Donald Trump’s presidential candidacy was at first laughable – a humorous topic of conversation for pleasant circles of political aficionados. One could delightfully amuse oneself about the churlish, foppish, crazed real estate tycoon from New York. The comparative consideration of the speeches of Trump and the fascist Italian dictator, Benito Mussolini, brings such evening gatherings to shudder at the similarities. The common appearance of Trump and Brexit organizer Nigel Farage, who relinquished all responsibility after the Brexit vote, lets at least those who are politically paranoid believe in a conspiracy of populist will-o’-the-wisps.

When Trump secured the Republican presidential candidacy with a mixture of ruthlessness, cold-bloodedness and stark populism against most of the augers, it at first appeared to be a catastrophe. Yet the tragedy was followed by a farce that is now becoming surreal: On Wednesday, Trump visited Enrique Peña Nieto in Mexico City, where the Mexican president bizarrely received him as a guest of state instead of immediately passing him off as an enemy of the state because, at his election events, Trump characterizes Mexicans as a band of drug smugglers, rapists and criminals and demands in his speeches that Mexico pay for the construction of an over 3,000 kilometer long border wall.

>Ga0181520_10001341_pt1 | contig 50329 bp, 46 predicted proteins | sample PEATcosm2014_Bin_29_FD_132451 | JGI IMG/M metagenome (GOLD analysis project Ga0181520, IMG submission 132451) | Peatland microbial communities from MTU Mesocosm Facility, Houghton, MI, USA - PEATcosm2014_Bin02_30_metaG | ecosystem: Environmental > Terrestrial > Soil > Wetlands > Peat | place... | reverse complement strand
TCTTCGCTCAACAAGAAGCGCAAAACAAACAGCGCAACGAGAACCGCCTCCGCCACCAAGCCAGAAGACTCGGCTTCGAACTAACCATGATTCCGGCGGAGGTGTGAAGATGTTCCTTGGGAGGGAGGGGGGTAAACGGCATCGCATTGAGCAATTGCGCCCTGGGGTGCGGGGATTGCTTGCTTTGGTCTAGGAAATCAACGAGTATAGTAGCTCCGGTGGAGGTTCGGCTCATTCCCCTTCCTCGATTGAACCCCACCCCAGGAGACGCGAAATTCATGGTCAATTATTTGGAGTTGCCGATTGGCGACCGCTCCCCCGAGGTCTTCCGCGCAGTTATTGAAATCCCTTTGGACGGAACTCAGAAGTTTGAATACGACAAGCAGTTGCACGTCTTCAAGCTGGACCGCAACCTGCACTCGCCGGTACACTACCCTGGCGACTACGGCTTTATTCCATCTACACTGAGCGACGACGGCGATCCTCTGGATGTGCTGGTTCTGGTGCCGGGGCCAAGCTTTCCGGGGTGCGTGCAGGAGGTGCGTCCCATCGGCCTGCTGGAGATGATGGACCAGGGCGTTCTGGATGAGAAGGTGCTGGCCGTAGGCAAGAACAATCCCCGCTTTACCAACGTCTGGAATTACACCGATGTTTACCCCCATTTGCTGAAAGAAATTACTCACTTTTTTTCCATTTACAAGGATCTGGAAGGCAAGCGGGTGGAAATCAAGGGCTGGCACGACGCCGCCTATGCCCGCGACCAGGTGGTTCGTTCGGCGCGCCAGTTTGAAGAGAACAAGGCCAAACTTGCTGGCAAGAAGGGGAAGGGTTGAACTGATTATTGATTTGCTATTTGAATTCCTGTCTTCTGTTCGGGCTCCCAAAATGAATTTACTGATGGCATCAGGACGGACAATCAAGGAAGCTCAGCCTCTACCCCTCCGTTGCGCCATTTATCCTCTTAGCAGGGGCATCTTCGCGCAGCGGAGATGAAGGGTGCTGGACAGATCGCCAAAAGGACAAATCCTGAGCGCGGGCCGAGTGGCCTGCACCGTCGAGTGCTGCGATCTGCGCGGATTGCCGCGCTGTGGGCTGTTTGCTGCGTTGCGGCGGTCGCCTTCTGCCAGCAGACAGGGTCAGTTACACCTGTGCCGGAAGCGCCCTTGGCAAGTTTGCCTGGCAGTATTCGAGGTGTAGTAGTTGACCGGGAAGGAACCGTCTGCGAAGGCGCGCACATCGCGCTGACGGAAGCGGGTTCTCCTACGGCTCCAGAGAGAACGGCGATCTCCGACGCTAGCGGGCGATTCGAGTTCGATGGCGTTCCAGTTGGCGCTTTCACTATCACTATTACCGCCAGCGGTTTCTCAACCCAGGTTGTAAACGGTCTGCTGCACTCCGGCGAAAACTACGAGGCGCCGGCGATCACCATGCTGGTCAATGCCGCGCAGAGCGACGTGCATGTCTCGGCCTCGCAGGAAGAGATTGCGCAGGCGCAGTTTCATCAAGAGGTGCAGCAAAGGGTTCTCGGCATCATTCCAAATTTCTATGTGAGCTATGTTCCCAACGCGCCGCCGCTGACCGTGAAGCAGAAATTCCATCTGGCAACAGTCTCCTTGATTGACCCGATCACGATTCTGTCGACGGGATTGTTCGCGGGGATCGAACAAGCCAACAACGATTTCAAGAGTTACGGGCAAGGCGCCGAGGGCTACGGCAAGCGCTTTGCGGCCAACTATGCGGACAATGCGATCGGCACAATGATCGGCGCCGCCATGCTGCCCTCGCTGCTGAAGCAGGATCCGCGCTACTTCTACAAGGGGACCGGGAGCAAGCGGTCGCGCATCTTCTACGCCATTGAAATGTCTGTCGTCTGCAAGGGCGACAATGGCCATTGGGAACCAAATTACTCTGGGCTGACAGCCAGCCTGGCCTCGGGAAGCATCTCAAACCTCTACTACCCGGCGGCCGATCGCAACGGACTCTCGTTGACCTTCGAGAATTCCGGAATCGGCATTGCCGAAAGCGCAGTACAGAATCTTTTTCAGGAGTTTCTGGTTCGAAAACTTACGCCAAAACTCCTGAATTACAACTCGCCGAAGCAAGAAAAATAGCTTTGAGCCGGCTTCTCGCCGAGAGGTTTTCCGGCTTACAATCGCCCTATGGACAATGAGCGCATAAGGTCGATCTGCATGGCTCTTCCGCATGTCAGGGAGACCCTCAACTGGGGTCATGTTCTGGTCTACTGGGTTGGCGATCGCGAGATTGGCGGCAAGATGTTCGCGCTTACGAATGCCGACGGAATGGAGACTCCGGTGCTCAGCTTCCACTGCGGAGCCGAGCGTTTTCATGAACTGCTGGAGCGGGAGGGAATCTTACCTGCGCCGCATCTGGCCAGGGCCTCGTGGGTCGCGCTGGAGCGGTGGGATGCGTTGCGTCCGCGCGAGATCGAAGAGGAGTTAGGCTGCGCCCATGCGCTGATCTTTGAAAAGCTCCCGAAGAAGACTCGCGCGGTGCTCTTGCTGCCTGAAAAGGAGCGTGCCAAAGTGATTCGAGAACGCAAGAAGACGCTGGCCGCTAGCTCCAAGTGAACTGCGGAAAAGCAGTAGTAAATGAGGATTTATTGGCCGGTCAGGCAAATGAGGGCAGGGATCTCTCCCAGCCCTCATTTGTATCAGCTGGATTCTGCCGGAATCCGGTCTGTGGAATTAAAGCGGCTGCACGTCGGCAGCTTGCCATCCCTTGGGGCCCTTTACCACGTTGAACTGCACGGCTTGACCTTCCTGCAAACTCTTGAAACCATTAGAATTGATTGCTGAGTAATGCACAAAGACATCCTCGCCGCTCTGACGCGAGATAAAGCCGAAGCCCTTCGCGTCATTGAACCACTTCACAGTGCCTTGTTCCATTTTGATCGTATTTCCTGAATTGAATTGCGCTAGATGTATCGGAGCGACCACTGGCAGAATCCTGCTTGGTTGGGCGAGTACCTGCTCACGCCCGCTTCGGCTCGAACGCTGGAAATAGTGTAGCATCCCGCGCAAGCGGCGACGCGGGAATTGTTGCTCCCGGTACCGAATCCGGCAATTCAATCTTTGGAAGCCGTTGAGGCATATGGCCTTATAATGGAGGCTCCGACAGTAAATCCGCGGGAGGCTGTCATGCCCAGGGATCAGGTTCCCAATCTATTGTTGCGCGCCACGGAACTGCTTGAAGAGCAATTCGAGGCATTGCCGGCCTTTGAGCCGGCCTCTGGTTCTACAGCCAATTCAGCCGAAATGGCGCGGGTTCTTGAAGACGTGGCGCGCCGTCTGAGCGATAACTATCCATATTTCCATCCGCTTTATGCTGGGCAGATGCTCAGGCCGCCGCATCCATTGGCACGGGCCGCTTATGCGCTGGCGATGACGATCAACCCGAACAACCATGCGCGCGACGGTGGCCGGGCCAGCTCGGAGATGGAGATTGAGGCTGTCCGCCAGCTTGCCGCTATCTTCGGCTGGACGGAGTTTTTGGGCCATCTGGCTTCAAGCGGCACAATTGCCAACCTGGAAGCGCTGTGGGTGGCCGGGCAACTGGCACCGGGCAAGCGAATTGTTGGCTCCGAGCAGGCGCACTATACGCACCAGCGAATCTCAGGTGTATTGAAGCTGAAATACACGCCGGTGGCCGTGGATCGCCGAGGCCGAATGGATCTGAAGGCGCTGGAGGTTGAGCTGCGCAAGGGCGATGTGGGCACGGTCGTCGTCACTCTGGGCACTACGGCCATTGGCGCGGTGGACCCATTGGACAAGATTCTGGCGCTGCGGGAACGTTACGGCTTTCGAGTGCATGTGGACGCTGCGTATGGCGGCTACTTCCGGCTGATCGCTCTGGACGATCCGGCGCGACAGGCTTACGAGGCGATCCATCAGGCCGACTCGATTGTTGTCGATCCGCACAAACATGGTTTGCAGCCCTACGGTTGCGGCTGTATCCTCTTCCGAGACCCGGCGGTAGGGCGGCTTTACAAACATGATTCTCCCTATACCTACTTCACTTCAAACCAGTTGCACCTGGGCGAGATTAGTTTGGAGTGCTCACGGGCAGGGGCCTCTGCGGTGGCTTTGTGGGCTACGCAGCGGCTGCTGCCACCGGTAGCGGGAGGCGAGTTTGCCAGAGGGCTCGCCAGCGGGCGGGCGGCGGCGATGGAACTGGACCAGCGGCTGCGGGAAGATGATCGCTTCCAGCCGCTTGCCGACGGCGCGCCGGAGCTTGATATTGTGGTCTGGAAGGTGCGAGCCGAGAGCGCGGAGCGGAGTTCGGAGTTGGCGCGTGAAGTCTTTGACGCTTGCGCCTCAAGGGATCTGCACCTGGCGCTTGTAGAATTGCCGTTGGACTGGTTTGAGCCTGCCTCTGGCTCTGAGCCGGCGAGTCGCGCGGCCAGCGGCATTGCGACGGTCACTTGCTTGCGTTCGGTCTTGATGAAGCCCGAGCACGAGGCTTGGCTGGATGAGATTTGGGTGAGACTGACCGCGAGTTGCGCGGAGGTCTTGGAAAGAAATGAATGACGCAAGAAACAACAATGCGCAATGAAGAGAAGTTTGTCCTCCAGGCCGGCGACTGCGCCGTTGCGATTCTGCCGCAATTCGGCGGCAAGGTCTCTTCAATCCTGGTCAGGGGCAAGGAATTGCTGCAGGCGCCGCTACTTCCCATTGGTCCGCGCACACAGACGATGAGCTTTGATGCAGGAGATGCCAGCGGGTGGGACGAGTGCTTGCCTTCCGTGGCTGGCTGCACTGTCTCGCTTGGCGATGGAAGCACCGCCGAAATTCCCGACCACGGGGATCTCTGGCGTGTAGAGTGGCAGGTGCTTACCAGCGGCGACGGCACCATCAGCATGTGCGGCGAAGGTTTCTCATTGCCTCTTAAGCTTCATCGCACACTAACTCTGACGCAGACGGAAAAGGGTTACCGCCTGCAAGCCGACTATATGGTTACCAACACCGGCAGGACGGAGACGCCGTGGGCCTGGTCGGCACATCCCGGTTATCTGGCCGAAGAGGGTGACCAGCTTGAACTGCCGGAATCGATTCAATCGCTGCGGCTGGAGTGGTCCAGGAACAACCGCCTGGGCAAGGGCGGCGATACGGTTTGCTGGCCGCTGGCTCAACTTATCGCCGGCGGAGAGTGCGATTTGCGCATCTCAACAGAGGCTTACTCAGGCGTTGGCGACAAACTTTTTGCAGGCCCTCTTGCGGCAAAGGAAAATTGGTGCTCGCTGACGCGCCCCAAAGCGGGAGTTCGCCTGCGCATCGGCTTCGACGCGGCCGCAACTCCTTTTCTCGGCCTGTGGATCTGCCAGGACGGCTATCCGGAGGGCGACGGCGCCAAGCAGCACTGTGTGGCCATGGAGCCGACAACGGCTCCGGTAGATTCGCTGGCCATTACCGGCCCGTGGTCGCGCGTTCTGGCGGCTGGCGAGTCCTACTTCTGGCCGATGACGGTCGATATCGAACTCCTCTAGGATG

Trump is the incarnate portent of the decadence of the dysfunctional American democracy. How could one like Trump get so far? And how could the Republican Party become such a rundown party that raises one such as Trump on its shield? It is truly a far way for a party whose pillar Ronald Reagan demanded 29 years ago at the Brandenburg Gate the tearing down of the Berlin Wall and whose present presidential candidate wants to build a new wall. And so Trump at the same time becomes a symbolic figure of our time: In the late 1980s, it was a matter of tearing down walls and in the late 2010s, a matter of building of new ones.

In 1987, the year of Reagan’s speech in Berlin, there were thawing relations, perestroika and glasnost. 2017 promises to become a further year of crisis after the difficult years since 2008 – even more so, should Donald Trump be elected the 45th president of the United States.